By Guest Contributor China Miéville, cross-posted from rejectamentalist manifesto
Stand down: literature has defeated the Thought Police. Belgium’s supreme court has defeated the mischief-making of the whining PC brigade. Tintin is not banned. Huzzah!
The badness of the bad faith involved in the commentariat’s discussion of this issue, the relentlessness of their categoric elisions, the unpleasantness of their crowing over the victory, should come as no surprise. This was never, at root, about banning.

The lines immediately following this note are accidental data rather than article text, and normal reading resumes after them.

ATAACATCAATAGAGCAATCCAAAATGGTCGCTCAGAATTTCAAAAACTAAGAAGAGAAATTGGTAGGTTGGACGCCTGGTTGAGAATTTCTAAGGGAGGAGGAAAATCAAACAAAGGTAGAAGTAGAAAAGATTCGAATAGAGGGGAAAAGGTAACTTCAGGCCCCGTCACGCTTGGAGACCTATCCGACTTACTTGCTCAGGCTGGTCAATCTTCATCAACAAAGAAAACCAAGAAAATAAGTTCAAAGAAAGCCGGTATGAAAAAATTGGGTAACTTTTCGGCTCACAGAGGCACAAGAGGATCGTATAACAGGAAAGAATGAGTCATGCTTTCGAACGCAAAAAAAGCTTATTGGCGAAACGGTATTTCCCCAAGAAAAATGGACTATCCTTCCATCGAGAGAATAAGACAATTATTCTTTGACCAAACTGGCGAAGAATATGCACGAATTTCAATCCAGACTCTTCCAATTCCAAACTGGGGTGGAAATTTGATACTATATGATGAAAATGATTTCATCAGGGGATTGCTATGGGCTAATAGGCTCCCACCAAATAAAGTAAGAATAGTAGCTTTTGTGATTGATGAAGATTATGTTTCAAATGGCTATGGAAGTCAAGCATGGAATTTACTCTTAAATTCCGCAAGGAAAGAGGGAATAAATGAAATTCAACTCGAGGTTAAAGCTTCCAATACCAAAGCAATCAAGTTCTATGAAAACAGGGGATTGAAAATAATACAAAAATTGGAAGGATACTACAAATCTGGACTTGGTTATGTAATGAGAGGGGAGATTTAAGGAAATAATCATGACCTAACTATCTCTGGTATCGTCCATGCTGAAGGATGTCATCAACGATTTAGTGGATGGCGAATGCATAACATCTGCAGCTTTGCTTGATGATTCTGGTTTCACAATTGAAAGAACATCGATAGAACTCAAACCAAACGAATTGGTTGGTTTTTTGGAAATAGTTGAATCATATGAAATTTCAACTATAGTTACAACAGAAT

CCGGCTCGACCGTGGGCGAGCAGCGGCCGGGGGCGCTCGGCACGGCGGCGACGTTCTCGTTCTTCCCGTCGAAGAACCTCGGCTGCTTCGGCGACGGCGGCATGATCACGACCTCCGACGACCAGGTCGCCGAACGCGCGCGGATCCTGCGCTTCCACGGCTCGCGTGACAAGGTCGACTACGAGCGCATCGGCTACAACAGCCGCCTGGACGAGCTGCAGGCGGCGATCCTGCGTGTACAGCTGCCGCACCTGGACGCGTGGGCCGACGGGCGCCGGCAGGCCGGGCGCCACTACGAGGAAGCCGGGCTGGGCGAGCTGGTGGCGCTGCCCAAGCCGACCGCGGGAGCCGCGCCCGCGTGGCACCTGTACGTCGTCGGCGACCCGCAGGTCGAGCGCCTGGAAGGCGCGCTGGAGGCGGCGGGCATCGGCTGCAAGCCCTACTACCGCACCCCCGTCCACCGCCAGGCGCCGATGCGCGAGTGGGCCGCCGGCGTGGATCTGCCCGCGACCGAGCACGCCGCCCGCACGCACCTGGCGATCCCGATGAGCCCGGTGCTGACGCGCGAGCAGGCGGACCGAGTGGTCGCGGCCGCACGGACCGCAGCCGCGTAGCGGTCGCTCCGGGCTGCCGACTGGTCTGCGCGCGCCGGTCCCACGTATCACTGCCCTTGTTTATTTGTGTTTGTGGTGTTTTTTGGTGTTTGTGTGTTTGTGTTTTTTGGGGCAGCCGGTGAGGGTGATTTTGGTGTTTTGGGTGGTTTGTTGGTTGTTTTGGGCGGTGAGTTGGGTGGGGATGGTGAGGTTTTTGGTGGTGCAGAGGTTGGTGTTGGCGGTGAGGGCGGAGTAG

Yes, Bienvenue Mbutu Mondondo was applying to the court to have Tintin in the Congo declared unacceptable under the Belgian race-relations law. However, he had made clear for years that he would be satisfied if, as in Britain, the book was published with a visible warning, a reminder of the context in which it was written (maybe even of the toxic ideology enshrined within). What Mondondo wanted was an official recognition that this text was a spitting in his face. That it came down to what was always clearly a nuclear option was due to the steadfast refusal of the publishers to countenance this–and thereby take responsibility for what they publish. The Belgian establishment went to cultural war, and it did so not for free speech, but for their right not to apologise for racist slander.